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– Consider Heading to the Supplement Section – Magnesium or the drink named “Calm”, Melatonin, Valerian root, GABA and Kava are all supplements that may help with sleep and can be found in most pharmacies or natural food stores in the vitamin section. But before adding any of them to your nighttime routine, do your research to find out if any of these supplements are a bad mix with your particular health conditions or medications. If you’re unsure, ask your doctor.

– Turn Up the Noise – White noise, that is! There are tons of phone apps available these days that offer all sorts of soothing sounds such ocean waves, running air conditioners, a trickling creek, birds in nature and our current favorite, falling rain. After just a day or two, your brain will start to associate those noises with bedtime, which then makes it easier to fall asleep.

And if I wake up in the middle of the night and can’t go back to sleep, after about an hour, I do the following:

– I switch up my surroundings. Translated: I grab the pillows and blankets piled by the bed, make a nest on the ground and then plop my self down right in the middle of it all. This creates a new and fresh place to sleep that the body and mind typically finds soothing. Heading out to the couch or to a spare bedroom is another option, but since our room is nice and dark and cold, I like to stay in there.

– If I still can’t sleep, I turn my phone on the dimmest setting and read a few pages from a book on my Kindle app. I find it’s best to choose a book that isn’t super gripping or suspenseful as you won’t want to quit reading. Nonfiction books such as biographies, science, history or health books are good choices. Before I know it, my eyes feel tired and heavy and ready to go back to sleep.

– But in order to prevent this from happening in the first place, I usually try my best to avoid turning on any lights if I have to get up and use the restroom in the middle of the night. If I need a flashlight, I’ll use the light provided by my phone screen. Once I get into the bathroom, I find the little bit of light that comes in through the window is all I need. The last thing I want to do is turn on bright bathroom lights and confuse my brain into thinking it’s time to get up.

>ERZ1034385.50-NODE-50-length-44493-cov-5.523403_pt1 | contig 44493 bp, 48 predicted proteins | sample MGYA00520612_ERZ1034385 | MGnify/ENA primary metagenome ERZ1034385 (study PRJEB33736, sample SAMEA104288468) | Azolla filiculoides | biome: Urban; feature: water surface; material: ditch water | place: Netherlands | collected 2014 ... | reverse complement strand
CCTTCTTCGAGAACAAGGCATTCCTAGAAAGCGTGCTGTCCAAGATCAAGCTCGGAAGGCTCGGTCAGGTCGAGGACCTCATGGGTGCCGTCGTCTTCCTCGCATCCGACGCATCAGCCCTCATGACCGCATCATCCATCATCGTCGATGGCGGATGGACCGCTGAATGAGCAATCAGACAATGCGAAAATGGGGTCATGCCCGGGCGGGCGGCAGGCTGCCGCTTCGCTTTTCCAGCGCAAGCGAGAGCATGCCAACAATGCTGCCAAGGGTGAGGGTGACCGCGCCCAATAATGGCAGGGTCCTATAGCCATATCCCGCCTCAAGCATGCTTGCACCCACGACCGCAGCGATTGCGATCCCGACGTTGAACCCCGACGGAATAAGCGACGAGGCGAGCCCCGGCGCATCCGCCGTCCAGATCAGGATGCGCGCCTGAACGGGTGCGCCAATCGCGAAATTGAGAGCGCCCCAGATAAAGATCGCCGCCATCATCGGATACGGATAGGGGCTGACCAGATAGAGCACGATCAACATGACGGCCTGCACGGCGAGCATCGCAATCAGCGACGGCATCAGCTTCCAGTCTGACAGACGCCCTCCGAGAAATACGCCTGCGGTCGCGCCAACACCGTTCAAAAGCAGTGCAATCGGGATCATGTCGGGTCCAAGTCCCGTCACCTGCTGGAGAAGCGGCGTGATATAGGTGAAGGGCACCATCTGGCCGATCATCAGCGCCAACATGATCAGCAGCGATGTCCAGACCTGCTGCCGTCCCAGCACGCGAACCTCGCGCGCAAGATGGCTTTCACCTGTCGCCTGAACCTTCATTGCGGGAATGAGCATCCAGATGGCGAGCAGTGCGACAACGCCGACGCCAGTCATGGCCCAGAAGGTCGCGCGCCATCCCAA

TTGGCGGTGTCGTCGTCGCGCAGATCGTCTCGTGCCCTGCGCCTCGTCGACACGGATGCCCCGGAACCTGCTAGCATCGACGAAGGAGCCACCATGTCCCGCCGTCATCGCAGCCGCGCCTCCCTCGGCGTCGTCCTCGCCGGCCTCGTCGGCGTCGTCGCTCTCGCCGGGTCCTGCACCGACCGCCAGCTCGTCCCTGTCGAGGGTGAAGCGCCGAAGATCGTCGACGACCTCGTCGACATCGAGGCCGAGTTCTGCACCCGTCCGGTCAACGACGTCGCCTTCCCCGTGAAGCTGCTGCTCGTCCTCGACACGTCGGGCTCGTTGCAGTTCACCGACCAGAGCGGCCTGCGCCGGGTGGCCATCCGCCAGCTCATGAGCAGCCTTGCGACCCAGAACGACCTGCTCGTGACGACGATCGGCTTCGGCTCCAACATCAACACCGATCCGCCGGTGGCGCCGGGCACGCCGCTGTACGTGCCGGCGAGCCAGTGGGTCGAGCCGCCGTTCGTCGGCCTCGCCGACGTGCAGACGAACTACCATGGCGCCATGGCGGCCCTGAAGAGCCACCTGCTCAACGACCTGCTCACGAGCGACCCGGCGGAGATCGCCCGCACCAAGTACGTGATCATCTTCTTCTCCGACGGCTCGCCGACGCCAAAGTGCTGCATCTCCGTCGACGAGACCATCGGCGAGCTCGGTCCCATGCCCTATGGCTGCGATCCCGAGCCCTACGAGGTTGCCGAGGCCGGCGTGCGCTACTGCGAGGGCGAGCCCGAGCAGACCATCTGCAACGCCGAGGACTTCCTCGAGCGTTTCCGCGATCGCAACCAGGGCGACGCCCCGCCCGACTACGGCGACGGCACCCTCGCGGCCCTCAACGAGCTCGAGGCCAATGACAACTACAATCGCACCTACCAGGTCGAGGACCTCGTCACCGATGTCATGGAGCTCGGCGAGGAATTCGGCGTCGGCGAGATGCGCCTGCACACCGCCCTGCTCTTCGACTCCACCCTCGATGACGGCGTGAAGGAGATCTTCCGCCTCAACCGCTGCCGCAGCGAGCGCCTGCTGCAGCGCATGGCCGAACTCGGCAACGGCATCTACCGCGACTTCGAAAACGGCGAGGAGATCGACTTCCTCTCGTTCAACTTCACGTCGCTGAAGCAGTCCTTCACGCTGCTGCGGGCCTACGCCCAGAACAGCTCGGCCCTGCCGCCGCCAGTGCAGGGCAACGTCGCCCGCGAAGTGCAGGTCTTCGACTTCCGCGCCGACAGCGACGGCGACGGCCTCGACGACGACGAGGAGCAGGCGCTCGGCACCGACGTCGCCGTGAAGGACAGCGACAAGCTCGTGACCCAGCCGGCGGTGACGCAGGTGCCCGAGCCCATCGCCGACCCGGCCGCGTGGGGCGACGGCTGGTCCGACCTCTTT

– I also keep a big bottle of water and a bag of nuts nearby in case I wake up really thirsty or hungry. A few swigs of water and 4 – 6 nuts is usually all I need to feel at ease and fall back to sleep.

One more thing: switching to a newer or more comfortable mattress can vastly improve your quality of sleep. If you’ve had the same mattress for the past 8 – 10 years, it’s usually time to start thinking about getting a new one.

Do you use any of the above tricks to help fall and stay asleep? If so, please share in the comments below!

Please consult your doctor or medical professional before performing any exercises or trying any weight loss techniques shown or described on this website, as there may be personal medical or health considerations that only your doctor or health professional is competent to assess.

 

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Comments

Jessica S

I’ve always slept with a fan since I was five. Not only keeping it cool in my room. The sound of the fan drowns out a lot of noise. I find it soothing. Also I’ve started having dark black curtains in my room as well. I even stopped having a clock in my room. I use my cell phone alarm clock. I also find the sound of a ticking clock helps me fall asleep.

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Audrey Dunham

The fan is a great idea… it creates noise AND helps keep you cool! We’ll have to try that.